A military trope where a unit is ordered to go out somewhere, with the Captain only being informed of his or her orders after they have left. This is to ensure security. Spies in port will have no chance of picking up loose talk from the crew and spies actually in the crew will have much difficulty informing their superiors once the ship has left the harbour. The disadvantage is that the Captain is also likely to have much difficulty in asking for clarification of his orders.
Compare En Route Sum-Up.
- The film Push centers around Sealed Orders to get around the mind reading capabilities of a psychic. The one who came up with the plan also has his memory of coming up with it wiped to further ensure its success.
- In Doctor Strangelove and Fail Safe the bomber crews only unseal their targeting orders after the attack command is given. In the latter, they consist of one word- "MOSCOW".
- Captain Horatio Hornblower. At the beginning, the narrator says that Hornblower's ship sailed "under the most secret of sealed orders".
- 2001: A Space Odyssey: HAL's sealed orders, and the anxiety over having to lie, are what causes him to go psychotic and murder the crew.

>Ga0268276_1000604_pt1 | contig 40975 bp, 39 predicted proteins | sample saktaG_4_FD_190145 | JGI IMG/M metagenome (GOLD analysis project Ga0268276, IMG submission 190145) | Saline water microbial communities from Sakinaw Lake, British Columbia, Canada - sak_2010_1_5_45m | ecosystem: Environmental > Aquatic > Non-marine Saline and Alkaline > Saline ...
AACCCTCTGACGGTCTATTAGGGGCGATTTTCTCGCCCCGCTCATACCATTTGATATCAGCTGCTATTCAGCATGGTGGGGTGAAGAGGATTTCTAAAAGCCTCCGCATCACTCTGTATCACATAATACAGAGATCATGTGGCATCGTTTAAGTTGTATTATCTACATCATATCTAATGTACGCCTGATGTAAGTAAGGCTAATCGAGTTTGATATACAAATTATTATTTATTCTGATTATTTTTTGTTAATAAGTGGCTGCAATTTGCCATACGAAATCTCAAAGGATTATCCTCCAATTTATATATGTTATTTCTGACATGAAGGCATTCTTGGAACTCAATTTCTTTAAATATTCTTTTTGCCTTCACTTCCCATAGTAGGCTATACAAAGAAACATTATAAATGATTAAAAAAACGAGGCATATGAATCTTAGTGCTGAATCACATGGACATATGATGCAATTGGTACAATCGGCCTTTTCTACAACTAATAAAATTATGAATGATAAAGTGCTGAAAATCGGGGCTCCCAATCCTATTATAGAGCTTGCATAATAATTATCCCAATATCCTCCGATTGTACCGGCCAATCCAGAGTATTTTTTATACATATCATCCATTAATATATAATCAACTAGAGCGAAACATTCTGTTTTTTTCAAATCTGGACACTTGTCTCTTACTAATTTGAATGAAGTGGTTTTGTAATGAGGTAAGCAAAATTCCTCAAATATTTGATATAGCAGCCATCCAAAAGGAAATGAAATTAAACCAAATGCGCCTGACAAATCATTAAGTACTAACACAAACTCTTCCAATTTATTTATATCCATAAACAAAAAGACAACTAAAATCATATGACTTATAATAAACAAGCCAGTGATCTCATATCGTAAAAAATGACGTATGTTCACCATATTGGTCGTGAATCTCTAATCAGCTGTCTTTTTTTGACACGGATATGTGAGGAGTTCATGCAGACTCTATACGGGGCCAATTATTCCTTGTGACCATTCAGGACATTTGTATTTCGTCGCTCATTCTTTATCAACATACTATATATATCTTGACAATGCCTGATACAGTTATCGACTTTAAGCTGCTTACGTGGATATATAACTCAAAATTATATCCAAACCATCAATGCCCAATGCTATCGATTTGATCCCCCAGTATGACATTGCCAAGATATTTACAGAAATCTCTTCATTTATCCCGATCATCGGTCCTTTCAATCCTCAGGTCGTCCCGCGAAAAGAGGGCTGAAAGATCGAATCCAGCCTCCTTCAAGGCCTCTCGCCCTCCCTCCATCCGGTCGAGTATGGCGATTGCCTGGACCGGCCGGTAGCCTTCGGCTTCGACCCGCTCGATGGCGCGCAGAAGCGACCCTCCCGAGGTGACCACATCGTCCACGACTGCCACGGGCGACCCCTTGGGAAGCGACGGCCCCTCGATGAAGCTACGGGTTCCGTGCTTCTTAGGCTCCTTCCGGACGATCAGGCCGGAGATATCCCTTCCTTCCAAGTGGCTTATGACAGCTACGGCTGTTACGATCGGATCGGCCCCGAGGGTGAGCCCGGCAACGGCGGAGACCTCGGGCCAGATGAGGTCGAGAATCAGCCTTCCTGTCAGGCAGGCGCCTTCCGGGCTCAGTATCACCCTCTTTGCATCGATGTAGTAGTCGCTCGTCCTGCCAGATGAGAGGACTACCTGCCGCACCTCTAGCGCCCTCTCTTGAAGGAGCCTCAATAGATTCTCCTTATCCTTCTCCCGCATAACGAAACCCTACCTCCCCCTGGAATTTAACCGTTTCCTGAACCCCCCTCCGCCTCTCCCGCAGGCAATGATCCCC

- WALLE: AUTO has sealed orders to not return to Earth, one of many Shout Outs to 2001.
- The Hunt for Red October (much like the novel below) has Captain Ramius and Political Officer Putin pulling the sealed orders out of a dual-keyed wall safe, and reading them in private. A major plot point as Ramius crushes Putin's windpipe ("There's been a terrible accident"), and then burns the orders, allowing him to maintain the ruse that they were ordered to go to America.
- In Das Boot, U-96 barely survives a convoy attack and having used most of their fuel, they decide to return to their home port in France. Unfortunately, they then get a new message through the Enigma code machine which is "for captain's eyes only." He then gets the necessary ciphers from a safe, only to learn that their orders are to head for the Mediterranean.
- In The Hunt for Red October, Captain Ramius and Political Officer Putin get their sealed orders from a dual-keyed safe after they sail. Ramius then breaks Putin's neck, spills tea on the deck near the dead man's feet to make it look like he slipped, and substitutes the actual orders with orders to sail to Cuba via the American coastline.
- Star Trek Expanded Universe:
- Mission to Horatius: Enterprise's mission (to investigate a distress signal) is in this form.
- In Rihannsu: The Empty Chair, Jim Kirk is secretly under orders directly from the President of the Federation when he launches his covert mission into the Romulan Empire, which allow him to call in a Starfleet battle group as The Cavalry at the critical Battle of Augo midway through the ensuing Romulan revolution.